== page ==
Tropaeolum Tops Tobacco

Agrobacterium-mediated transformation of nasturtiums.

Tropaeolum Tops Tobacco The soil-born bacterium Agrobacterium tumefaciens is the only organism capable of interkingdom gene transfer. It has been employed intensively for genetic manipulation of plant cells. Transformation is accomplished through the action of both bacterial and host proteins, many of which have been identified and functionally characterised. Yet, it is still impossible to predict which plant species are easily accessible and which are recalcitrant to Agrobacterium-mediated transformation.

This paper describes an Agrobacterium-mediated transformation of Tropaeolum majus (nasturtium, order Brassicales) as a convenient, cheap and efficient transient expression system. It facilitates studies in a genetic background that is closely related to the model plant Arabidopsis. In addition, it offers an alternative and complementary method to Nicotiana leaf infiltration. The accessibility of Tropaeolum to simple and fast genetic manipulation potentially drives progress in several fields of plant research, including those aimed at biotechnological and pharmacological applications. Unlike Arabidopsis, Tropaeolum is capable of engaging in endomycorrhizal associations, and is therefore also of interest to symbiosis researchers.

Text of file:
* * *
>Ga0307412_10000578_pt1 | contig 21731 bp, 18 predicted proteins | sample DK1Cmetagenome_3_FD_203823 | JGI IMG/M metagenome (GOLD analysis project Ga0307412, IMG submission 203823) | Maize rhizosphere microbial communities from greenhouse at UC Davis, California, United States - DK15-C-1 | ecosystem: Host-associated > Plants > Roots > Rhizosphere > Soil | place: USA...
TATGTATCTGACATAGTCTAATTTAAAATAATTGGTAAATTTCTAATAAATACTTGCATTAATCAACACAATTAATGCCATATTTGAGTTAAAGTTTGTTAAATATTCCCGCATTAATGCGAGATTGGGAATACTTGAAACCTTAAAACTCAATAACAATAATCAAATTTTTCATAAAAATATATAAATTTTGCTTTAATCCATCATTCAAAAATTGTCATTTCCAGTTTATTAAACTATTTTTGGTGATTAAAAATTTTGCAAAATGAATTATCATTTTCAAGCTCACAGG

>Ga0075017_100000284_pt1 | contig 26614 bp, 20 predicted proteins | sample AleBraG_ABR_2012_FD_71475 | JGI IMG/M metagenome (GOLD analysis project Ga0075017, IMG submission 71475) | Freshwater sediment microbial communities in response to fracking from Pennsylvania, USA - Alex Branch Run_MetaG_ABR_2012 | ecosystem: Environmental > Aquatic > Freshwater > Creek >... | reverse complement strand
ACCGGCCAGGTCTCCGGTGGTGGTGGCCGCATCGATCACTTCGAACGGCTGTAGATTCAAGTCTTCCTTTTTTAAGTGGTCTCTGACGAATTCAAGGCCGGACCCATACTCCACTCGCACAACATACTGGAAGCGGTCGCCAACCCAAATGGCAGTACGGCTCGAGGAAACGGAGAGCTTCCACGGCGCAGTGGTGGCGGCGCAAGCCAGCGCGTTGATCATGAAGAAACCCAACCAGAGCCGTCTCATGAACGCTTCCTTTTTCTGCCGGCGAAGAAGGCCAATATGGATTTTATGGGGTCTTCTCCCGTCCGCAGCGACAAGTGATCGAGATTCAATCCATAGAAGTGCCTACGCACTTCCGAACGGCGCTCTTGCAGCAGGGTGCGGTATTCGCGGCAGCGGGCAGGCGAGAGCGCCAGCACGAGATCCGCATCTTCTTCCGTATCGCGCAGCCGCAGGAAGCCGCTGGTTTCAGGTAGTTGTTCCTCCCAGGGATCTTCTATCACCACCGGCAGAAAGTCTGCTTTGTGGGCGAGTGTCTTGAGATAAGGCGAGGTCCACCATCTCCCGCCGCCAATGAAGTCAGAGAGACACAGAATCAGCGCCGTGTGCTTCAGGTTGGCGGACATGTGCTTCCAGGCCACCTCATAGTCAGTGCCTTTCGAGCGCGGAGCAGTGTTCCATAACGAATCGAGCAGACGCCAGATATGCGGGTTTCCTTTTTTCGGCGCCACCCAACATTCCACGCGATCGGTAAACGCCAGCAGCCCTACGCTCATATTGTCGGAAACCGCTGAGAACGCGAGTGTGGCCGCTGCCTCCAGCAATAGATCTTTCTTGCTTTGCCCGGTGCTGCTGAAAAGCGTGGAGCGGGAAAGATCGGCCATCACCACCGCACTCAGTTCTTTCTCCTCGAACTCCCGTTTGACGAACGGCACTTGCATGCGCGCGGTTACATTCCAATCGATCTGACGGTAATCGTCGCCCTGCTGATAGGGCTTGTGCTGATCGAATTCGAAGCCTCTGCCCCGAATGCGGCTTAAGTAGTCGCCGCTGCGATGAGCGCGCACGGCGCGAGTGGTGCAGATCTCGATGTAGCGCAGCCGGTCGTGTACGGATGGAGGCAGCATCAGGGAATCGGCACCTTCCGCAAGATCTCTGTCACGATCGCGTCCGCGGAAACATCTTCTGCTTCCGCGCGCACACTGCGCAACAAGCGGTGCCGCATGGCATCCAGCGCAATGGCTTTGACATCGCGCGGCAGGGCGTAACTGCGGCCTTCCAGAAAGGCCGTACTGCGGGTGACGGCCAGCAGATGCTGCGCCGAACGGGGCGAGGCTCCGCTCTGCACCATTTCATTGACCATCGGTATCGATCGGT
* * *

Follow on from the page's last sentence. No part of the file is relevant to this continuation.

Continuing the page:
Pitzschke A. (2013) Tropaeolum Tops Tobacco – Simple and Efficient Transgene Expression in the Order Brassicales. PLoS ONE 8(9): e73355. doi:10.1371/journal.pone.0073355
Transient expression systems are valuable tools in molecular biology. Agrobacterial infiltration of leaves is well-established in tobacco, but has led to limited success in the model plant Arabidopsis thaliana. An efficient expression system combining the advantages of Arabidopsis (well-characterised) and the simplicity of leaf infiltration is desirable. Here, I describe Agrobacterium tumefaciens-mediated transformation of Tropaeolum majus (nasturtium, order Brassicales) as a remarkably simple, cheap and highly efficient transient expression system. It provides the Arabidopsis community with a tool to study subcellular localisation, protein–protein interactions and reporter gene activities (e.g. luciferase, β-glucuronidase) in a genetic background that is closely related to their primary model organism. Unlike Arabidopsis, Tropaeolum is capable of engaging in endomycorrhizal associations and is therefore relevant also to symbiosis research. RNAi-based approaches are more likely to succeed than in the distantly-related Nicotiana transformation system. Tropaeolum majus was voted the “medicinal plant of the year 2013”. Conquering this plant for genetic manipulations harbours potential for biotechnological and pharmacological applications.